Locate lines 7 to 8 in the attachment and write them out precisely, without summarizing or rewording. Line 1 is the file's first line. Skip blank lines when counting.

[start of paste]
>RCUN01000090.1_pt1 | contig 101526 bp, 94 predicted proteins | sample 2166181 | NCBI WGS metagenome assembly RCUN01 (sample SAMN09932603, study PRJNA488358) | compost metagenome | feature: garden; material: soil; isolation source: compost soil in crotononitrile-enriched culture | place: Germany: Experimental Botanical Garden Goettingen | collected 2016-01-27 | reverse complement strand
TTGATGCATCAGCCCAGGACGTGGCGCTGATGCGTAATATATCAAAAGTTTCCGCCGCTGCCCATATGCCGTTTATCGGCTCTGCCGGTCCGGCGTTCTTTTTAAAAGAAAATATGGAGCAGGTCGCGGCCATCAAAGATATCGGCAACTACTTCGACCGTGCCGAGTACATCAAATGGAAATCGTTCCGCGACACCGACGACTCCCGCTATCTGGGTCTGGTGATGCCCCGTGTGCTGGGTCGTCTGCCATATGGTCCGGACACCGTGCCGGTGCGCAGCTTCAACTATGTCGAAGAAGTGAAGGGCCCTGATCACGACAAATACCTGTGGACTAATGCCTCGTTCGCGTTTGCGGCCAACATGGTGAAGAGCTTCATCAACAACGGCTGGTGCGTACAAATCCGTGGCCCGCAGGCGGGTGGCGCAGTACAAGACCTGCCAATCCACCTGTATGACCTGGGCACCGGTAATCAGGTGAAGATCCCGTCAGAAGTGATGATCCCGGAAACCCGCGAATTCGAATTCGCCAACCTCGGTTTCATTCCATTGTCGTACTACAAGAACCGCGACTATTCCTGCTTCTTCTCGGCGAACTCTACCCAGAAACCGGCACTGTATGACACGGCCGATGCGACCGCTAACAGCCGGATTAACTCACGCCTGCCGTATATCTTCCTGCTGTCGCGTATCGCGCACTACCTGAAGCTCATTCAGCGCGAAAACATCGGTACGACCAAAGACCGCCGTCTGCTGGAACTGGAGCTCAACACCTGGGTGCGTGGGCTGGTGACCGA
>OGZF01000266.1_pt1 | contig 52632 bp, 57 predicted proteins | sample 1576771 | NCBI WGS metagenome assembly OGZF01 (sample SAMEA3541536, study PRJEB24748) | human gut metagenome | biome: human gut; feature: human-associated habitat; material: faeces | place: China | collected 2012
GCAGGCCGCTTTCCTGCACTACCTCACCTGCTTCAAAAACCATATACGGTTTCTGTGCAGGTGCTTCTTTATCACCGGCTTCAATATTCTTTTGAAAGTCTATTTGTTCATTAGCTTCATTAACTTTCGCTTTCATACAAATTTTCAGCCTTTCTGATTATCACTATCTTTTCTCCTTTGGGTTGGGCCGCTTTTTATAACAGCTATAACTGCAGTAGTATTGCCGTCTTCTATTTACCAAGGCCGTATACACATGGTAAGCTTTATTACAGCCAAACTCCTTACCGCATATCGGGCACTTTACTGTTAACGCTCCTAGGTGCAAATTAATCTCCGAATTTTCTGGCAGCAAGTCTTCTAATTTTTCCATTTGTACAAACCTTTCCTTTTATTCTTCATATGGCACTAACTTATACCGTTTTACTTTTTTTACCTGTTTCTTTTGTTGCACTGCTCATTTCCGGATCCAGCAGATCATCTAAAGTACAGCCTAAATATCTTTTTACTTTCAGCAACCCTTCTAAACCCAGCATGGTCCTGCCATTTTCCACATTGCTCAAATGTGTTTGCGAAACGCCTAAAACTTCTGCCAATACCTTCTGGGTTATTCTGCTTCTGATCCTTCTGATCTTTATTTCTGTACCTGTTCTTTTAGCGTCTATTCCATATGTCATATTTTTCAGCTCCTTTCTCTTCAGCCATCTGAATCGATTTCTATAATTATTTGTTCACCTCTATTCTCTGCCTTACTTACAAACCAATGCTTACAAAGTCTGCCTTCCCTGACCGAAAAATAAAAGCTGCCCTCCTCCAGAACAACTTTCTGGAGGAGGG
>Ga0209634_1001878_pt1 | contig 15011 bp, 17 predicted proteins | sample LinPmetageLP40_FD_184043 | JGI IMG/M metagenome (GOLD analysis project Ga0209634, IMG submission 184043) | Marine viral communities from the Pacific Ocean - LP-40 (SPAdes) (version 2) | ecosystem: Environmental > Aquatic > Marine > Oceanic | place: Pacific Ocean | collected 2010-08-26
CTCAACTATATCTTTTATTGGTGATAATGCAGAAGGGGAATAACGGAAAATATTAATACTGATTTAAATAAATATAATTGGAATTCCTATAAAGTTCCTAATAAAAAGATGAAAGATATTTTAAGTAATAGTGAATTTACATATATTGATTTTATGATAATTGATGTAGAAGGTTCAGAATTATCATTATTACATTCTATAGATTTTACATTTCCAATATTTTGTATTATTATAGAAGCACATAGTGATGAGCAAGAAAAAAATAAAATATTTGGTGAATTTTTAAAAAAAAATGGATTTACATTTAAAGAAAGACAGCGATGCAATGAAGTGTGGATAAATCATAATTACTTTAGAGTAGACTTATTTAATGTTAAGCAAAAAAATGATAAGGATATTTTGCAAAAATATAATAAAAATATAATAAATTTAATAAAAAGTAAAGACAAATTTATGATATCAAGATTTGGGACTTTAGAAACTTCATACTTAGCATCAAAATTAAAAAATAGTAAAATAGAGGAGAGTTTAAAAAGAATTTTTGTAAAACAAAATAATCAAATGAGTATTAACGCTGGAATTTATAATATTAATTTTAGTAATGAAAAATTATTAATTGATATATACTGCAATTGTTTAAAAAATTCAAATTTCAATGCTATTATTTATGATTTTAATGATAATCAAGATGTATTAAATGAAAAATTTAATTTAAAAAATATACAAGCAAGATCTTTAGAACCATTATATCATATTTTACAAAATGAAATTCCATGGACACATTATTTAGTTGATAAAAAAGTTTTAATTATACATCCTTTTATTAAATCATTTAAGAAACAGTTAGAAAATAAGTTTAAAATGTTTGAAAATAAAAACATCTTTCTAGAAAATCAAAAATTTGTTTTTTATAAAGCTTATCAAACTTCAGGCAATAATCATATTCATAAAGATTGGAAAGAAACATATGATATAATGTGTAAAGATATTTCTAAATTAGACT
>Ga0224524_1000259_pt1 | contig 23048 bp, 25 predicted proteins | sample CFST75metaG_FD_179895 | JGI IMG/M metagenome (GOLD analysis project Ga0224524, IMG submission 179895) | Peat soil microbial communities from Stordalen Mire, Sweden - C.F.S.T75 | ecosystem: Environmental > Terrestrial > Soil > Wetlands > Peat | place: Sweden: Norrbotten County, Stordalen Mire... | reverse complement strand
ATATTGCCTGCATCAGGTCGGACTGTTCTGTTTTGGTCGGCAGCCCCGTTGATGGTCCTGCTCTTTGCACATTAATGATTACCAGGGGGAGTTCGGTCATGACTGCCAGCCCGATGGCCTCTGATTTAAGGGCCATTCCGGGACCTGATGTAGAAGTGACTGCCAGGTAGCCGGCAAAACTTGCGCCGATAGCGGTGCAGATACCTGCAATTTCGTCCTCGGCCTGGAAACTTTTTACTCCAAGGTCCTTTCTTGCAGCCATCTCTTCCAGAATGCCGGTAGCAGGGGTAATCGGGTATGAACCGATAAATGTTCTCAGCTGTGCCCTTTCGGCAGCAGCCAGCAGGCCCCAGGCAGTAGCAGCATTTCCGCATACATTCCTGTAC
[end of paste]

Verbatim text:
>Ga0224524_1000259_pt1 | contig 23048 bp, 25 predicted proteins | sample CFST75metaG_FD_179895 | JGI IMG/M metagenome (GOLD analysis project Ga0224524, IMG submission 179895) | Peat soil microbial communities from Stordalen Mire, Sweden - C.F.S.T75 | ecosystem: Environmental > Terrestrial > Soil > Wetlands > Peat | place: Sweden: Norrbotten County, Stordalen Mire... | reverse complement strand
ATATTGCCTGCATCAGGTCGGACTGTTCTGTTTTGGTCGGCAGCCCCGTTGATGGTCCTGCTCTTTGCACATTAATGATTACCAGGGGGAGTTCGGTCATGACTGCCAGCCCGATGGCCTCTGATTTAAGGGCCATTCCGGGACCTGATGTAGAAGTGACTGCCAGGTAGCCGGCAAAACTTGCGCCGATAGCGGTGCAGATACCTGCAATTTCGTCCTCGGCCTGGAAACTTTTTACTCCAAGGTCCTTTCTTGCAGCCATCTCTTCCAGAATGCCGGTAGCAGGGGTAATCGGGTATGAACCGATAAATGTTCTCAGCTGTGCCCTTTCGGCAGCAGCCAGCAGGCCCCAGGCAGTAGCAGCATTTCCGCATACATTCCTGTAC